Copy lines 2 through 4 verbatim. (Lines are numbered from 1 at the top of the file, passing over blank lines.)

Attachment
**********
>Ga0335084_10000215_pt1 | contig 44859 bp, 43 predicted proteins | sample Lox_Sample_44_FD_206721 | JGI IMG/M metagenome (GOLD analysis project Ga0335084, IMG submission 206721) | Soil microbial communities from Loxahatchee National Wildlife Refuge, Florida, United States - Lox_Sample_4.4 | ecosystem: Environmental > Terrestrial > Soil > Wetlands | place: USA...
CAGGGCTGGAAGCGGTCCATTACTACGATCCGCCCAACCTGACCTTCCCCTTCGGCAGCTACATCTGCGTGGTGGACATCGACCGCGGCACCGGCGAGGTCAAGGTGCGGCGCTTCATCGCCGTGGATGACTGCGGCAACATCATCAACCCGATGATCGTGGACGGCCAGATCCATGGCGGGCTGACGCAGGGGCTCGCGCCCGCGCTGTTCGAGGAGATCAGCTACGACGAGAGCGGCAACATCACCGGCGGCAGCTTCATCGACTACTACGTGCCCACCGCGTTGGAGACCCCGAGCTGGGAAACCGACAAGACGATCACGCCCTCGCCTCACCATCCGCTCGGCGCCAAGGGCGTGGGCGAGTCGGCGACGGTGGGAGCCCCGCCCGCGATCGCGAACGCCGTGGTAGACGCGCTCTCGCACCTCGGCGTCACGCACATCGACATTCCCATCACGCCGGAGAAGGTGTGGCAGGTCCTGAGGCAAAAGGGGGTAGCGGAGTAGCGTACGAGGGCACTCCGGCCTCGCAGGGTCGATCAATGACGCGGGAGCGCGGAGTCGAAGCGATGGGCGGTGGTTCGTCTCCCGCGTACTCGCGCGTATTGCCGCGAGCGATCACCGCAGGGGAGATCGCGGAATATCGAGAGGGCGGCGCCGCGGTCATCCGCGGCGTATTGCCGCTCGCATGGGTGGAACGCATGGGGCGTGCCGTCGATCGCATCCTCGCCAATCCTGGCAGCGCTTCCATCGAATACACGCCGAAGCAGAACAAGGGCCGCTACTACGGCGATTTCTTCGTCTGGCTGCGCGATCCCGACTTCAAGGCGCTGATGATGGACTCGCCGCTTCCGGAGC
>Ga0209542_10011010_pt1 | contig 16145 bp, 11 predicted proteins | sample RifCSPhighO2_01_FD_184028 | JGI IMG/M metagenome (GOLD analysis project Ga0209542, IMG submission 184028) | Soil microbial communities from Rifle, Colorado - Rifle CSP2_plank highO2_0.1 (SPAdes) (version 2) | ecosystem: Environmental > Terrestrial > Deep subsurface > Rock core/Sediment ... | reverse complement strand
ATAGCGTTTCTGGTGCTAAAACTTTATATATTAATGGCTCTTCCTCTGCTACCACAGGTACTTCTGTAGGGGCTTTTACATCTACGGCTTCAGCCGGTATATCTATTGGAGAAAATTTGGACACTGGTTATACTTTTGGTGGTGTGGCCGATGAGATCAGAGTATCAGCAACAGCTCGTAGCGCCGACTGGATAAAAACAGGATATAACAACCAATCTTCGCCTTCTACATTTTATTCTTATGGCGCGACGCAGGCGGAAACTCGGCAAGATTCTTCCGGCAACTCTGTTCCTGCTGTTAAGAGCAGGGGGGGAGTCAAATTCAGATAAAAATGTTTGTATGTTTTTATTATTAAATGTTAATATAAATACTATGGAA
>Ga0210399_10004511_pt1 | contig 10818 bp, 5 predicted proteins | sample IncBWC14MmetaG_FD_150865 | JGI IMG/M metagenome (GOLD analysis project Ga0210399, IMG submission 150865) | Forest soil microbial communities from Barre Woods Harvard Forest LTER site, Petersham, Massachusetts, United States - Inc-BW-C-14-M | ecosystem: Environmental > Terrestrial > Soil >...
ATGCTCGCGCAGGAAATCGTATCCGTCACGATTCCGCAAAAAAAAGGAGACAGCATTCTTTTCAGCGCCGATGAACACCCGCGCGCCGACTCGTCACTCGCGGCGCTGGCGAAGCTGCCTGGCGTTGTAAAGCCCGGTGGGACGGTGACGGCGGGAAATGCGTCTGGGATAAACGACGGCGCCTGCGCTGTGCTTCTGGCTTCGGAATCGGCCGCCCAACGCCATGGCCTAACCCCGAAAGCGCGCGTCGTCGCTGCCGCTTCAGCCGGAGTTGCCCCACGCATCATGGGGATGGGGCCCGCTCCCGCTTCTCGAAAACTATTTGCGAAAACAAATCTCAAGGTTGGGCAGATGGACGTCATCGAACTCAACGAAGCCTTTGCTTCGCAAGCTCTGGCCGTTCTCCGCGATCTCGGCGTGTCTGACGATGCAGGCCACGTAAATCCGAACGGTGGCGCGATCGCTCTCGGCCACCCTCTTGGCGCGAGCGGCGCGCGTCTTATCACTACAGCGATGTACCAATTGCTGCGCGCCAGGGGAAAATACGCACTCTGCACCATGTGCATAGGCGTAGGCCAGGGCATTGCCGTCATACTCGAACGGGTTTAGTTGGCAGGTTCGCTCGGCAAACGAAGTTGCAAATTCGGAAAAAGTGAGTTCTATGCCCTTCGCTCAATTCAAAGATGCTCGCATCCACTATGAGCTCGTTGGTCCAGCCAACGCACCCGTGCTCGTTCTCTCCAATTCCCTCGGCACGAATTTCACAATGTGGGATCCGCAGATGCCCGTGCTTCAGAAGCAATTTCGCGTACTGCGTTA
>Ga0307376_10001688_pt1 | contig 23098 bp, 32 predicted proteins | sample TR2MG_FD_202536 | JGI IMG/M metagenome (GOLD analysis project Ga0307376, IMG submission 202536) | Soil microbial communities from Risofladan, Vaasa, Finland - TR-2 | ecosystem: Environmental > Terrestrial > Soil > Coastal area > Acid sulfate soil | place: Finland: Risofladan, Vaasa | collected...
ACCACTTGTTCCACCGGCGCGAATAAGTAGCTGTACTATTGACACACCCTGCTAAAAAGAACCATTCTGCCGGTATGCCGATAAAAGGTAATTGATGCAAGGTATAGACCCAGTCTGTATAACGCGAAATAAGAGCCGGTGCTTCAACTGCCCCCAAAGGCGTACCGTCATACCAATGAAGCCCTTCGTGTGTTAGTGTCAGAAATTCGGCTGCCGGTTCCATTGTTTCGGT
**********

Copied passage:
CAGGGCTGGAAGCGGTCCATTACTACGATCCGCCCAACCTGACCTTCCCCTTCGGCAGCTACATCTGCGTGGTGGACATCGACCGCGGCACCGGCGAGGTCAAGGTGCGGCGCTTCATCGCCGTGGATGACTGCGGCAACATCATCAACCCGATGATCGTGGACGGCCAGATCCATGGCGGGCTGACGCAGGGGCTCGCGCCCGCGCTGTTCGAGGAGATCAGCTACGACGAGAGCGGCAACATCACCGGCGGCAGCTTCATCGACTACTACGTGCCCACCGCGTTGGAGACCCCGAGCTGGGAAACCGACAAGACGATCACGCCCTCGCCTCACCATCCGCTCGGCGCCAAGGGCGTGGGCGAGTCGGCGACGGTGGGAGCCCCGCCCGCGATCGCGAACGCCGTGGTAGACGCGCTCTCGCACCTCGGCGTCACGCACATCGACATTCCCATCACGCCGGAGAAGGTGTGGCAGGTCCTGAGGCAAAAGGGGGTAGCGGAGTAGCGTACGAGGGCACTCCGGCCTCGCAGGGTCGATCAATGACGCGGGAGCGCGGAGTCGAAGCGATGGGCGGTGGTTCGTCTCCCGCGTACTCGCGCGTATTGCCGCGAGCGATCACCGCAGGGGAGATCGCGGAATATCGAGAGGGCGGCGCCGCGGTCATCCGCGGCGTATTGCCGCTCGCATGGGTGGAACGCATGGGGCGTGCCGTCGATCGCATCCTCGCCAATCCTGGCAGCGCTTCCATCGAATACACGCCGAAGCAGAACAAGGGCCGCTACTACGGCGATTTCTTCGTCTGGCTGCGCGATCCCGACTTCAAGGCGCTGATGATGGACTCGCCGCTTCCGGAGC
>Ga0209542_10011010_pt1 | contig 16145 bp, 11 predicted proteins | sample RifCSPhighO2_01_FD_184028 | JGI IMG/M metagenome (GOLD analysis project Ga0209542, IMG submission 184028) | Soil microbial communities from Rifle, Colorado - Rifle CSP2_plank highO2_0.1 (SPAdes) (version 2) | ecosystem: Environmental > Terrestrial > Deep subsurface > Rock core/Sediment ... | reverse complement strand
ATAGCGTTTCTGGTGCTAAAACTTTATATATTAATGGCTCTTCCTCTGCTACCACAGGTACTTCTGTAGGGGCTTTTACATCTACGGCTTCAGCCGGTATATCTATTGGAGAAAATTTGGACACTGGTTATACTTTTGGTGGTGTGGCCGATGAGATCAGAGTATCAGCAACAGCTCGTAGCGCCGACTGGATAAAAACAGGATATAACAACCAATCTTCGCCTTCTACATTTTATTCTTATGGCGCGACGCAGGCGGAAACTCGGCAAGATTCTTCCGGCAACTCTGTTCCTGCTGTTAAGAGCAGGGGGGGAGTCAAATTCAGATAAAAATGTTTGTATGTTTTTATTATTAAATGTTAATATAAATACTATGGAA